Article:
Another source close to the case revealed that “the Chinese are not very respectful of Famatron’s advice” and that “normally, in the rare event of a gas leak in the primary circuit, the reactor would be stopped or its power reduced.” In the event of radioactivity levels observed at Taishan, a French reactor would be shut down within 48 hours. It is not that the danger is imminent, but rather that the problem needs to be accurately identified, which can only be done by removing the fuel from the vessel. Moreover, although the experts at Famatron are not overly concerned about the situation, the rate of rod leakage at Taishan-1 is five times higher than usual, with a rate of 80 per million instead of 15 per million. The Chinese are doing what we did in the 1980s and 1990s and continuing to keep the reactor running,” said one industry source. On the Chinese side, nuclear safety authorities have assured that the five broken fuel rods in the cladding are not threatening the normal operation of the plant.”
“Figaro notes that it is not so much the gravity of the situation as the Chinese attitude that worries the French. “The incident actually caused an uproar within EDF,” admitted a source within the company. In addition to not following French advice, Taishan Nuclear Power Joint Venture Ltd. “does not follow the rules of transparency,” explains another source, adding that “there are concerns about the quality of the information and the analysis that can be done on it.”
The Taishan incident only reveals the deteriorating level of confidence between the two sides. “The deterioration in the relationship between France and its Chinese partners is worrying,” says a former nuclear industry chief. For example, the systematic exchange of data related to operational accidents has stopped. The databases built up over decades of cooperation are invaluable to both sides, as older Chinese reactors were designed on the model of France’s Gravelines nuclear plant. Meanwhile, construction of EDF’s project with CGNPC, a pair of pressurized water reactor nuclear generators at Hinkley Point in the UK (Hinkley Point C nuclear power station), is experiencing delays and cost overruns, and the situation is now tricky. A number of issues related to governance and budget votes have created tensions between the two companies.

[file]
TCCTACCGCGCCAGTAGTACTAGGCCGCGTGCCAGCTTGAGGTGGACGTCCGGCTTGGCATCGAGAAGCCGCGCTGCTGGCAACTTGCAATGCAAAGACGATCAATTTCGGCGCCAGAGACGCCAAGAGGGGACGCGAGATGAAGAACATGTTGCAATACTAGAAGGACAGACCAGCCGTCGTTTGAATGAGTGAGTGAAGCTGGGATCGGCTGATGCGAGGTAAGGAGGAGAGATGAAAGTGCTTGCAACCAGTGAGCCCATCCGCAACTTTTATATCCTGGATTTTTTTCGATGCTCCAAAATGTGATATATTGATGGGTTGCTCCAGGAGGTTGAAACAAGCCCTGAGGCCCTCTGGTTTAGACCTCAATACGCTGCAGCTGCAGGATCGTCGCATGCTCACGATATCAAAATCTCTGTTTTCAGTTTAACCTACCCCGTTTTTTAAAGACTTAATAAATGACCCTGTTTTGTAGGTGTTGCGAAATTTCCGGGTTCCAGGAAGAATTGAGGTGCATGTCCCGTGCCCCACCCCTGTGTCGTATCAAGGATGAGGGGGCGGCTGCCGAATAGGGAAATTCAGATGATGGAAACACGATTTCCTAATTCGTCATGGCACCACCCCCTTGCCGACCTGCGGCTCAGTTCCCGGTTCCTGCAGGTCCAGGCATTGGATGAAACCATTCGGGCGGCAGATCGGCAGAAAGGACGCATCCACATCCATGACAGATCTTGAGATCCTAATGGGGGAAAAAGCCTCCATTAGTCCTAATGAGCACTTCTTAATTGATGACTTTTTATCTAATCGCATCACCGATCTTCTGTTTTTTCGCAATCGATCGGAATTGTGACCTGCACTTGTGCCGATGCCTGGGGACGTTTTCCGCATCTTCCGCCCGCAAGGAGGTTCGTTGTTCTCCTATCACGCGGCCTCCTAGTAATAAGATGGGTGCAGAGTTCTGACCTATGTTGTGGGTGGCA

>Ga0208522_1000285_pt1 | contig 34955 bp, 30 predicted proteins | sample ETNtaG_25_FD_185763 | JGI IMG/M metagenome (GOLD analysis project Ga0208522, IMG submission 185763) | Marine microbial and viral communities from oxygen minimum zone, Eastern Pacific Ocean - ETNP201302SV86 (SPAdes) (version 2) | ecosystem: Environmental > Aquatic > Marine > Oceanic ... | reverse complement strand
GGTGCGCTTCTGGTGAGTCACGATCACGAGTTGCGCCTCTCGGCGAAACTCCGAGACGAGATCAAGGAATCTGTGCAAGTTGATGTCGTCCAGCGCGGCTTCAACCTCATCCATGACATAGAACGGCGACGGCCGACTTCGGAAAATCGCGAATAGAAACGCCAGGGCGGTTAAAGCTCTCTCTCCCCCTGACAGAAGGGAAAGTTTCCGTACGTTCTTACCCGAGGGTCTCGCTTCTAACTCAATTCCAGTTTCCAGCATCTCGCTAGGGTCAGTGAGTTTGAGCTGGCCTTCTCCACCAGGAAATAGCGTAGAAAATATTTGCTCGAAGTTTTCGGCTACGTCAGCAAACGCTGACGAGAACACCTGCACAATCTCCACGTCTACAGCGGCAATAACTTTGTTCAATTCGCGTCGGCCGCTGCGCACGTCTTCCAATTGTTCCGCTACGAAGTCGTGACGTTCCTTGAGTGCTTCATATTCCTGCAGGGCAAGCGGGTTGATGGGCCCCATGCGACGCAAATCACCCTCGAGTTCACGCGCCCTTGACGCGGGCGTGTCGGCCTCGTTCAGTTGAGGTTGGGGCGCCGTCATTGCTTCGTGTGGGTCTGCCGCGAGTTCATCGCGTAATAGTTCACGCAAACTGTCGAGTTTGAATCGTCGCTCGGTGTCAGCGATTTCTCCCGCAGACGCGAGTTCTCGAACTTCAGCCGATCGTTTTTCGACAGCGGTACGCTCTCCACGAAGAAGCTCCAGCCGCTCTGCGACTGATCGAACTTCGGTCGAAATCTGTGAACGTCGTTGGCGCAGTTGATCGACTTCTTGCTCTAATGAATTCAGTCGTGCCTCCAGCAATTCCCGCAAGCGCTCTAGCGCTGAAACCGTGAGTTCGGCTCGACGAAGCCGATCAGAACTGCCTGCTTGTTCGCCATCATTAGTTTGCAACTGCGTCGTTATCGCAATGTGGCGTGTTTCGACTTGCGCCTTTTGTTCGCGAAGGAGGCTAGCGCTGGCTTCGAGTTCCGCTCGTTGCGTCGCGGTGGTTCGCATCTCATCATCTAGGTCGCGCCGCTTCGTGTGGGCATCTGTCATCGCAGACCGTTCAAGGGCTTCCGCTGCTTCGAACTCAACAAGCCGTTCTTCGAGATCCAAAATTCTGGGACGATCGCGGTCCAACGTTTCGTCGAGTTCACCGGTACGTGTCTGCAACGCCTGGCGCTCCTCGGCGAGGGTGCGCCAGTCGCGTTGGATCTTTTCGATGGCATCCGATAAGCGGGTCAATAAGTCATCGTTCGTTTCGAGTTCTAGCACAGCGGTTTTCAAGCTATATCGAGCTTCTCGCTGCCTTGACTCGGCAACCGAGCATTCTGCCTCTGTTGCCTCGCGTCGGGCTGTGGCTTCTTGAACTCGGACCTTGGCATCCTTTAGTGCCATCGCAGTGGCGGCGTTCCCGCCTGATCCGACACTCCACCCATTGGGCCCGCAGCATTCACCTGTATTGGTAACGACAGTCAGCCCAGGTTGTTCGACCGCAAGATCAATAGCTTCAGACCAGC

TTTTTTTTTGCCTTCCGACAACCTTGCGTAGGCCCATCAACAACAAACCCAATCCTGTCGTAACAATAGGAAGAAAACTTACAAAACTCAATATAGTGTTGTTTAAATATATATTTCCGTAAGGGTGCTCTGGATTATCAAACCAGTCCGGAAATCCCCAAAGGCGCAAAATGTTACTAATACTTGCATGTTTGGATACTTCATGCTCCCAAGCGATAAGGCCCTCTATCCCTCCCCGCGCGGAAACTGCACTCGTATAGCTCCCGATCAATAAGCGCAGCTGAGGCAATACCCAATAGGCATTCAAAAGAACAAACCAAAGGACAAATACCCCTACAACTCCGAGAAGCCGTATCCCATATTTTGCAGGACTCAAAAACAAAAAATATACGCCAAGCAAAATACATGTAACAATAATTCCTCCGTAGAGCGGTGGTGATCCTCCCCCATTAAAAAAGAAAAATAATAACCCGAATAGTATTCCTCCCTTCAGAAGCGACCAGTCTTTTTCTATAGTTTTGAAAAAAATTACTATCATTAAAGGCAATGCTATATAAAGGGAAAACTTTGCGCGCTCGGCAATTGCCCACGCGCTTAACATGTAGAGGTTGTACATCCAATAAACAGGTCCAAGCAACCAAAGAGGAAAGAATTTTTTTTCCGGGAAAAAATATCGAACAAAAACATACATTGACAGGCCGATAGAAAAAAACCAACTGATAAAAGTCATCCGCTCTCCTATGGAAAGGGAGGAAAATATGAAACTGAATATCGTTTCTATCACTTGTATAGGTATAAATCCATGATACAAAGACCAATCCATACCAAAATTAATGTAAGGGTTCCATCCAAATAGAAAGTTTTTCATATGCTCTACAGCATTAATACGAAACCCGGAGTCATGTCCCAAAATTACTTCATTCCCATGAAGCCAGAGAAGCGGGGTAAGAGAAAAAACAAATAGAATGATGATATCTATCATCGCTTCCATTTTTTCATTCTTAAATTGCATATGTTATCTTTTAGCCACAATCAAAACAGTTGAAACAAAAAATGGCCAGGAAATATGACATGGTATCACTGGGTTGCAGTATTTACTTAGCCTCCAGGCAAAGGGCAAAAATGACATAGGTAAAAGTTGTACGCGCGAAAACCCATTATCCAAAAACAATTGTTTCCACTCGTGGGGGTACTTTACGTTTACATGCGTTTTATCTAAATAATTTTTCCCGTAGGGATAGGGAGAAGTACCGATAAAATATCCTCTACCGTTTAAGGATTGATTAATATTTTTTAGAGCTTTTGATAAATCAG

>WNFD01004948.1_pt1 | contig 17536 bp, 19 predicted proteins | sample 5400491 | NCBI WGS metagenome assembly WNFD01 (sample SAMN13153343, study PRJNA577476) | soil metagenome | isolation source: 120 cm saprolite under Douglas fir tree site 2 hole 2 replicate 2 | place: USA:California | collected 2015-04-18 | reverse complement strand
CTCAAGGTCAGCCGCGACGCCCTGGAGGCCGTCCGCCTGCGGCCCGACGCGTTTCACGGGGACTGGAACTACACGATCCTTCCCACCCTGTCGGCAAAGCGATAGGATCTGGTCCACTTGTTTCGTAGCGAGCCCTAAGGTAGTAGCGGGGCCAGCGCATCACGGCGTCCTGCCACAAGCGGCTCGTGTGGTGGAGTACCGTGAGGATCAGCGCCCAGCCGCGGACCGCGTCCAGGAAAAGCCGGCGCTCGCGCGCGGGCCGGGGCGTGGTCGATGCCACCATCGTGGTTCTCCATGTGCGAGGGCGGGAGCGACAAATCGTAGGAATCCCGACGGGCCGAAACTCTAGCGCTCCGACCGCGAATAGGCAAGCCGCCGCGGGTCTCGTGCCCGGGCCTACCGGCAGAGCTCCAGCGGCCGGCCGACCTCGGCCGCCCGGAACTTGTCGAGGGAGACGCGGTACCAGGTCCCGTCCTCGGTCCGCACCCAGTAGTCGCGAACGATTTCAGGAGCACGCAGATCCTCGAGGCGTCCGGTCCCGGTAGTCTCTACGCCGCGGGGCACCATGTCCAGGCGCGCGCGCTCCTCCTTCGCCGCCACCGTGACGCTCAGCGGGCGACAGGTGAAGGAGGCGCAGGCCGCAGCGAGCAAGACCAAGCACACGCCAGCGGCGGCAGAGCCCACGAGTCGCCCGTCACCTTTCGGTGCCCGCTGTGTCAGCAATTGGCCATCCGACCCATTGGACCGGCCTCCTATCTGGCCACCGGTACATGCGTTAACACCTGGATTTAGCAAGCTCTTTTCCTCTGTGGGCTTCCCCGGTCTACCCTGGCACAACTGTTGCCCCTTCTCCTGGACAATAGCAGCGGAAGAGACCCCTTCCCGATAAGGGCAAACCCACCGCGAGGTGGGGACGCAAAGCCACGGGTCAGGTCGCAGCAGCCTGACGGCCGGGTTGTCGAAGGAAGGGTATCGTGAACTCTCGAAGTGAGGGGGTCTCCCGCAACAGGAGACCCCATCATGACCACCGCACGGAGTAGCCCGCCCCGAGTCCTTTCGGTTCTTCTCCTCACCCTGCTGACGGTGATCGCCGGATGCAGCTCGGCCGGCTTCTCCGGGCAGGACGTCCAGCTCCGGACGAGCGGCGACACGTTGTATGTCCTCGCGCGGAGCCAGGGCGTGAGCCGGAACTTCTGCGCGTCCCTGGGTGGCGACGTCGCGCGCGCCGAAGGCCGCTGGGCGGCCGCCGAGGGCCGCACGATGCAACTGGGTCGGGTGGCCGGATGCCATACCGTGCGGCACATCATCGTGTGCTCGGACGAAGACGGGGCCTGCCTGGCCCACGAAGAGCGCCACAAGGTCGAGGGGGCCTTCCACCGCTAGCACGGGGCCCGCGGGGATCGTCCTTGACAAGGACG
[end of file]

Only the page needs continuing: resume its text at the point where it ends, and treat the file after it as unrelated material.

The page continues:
The increasingly tense geopolitical environment between China and the West will not help the situation to ease. Theoretically, EDF should also build two Hualong-1 reactors with Chinese nuclear technology at Bradwell, also in the United Kingdom. For the Chinese, this is a key project to be recognized in the West. But in late April, the British government warned that “the future of the project is far from assured. Chinese official media had reported that China’s independent third-generation nuclear power technology, Hualong-1, would be built at the Bradwell B project (BRB project) after passing the UK’s universal design review, the first time China’s independent nuclear power technology has landed in a developed Western country. The report highlights that the BRB project is China’s largest investment in the UK and Europe, and has been hailed as “the flagship project that launched the golden era of Sino-British cooperation.
In this context, the Taishan nuclear plant may continue to stir up disputes. The analysis of this incident, and the resulting sharing of responsibilities from Famatron to the Taishan Nuclear Power Joint Venture, could create new friction between the two sides and further strain relations. So far, EDF experts have not ruled out any hypothesis about the cause of the rod leak: it could have been a problem during manufacturing or a shock during transport that caused damage, nor can they rule out mechanical or chemical problems related to reactor operation, such as components in the primary circuit being forgotten or the reactor restarting too quickly. Some are even concerned about design flaws in the pressurized water reactor.
The article concludes by noting that the French Nuclear Safety Authority (ASN) opened a dialogue with its Chinese counterparts last Wednesday (June 16) via video conference to discuss the incident. Julien Collet, deputy director of the French Nuclear Safety Authority, concluded: “As part of the investigation of the nuclear power machine file of the Flamanville pressurized water reactor (in France), we are interested in this because we do not know whether the problem with the fuel rods comes from the fuel, the design of the reactor or the way it is operated. Even with the in-depth study in France, the feedback from Taishan was very useful to us.”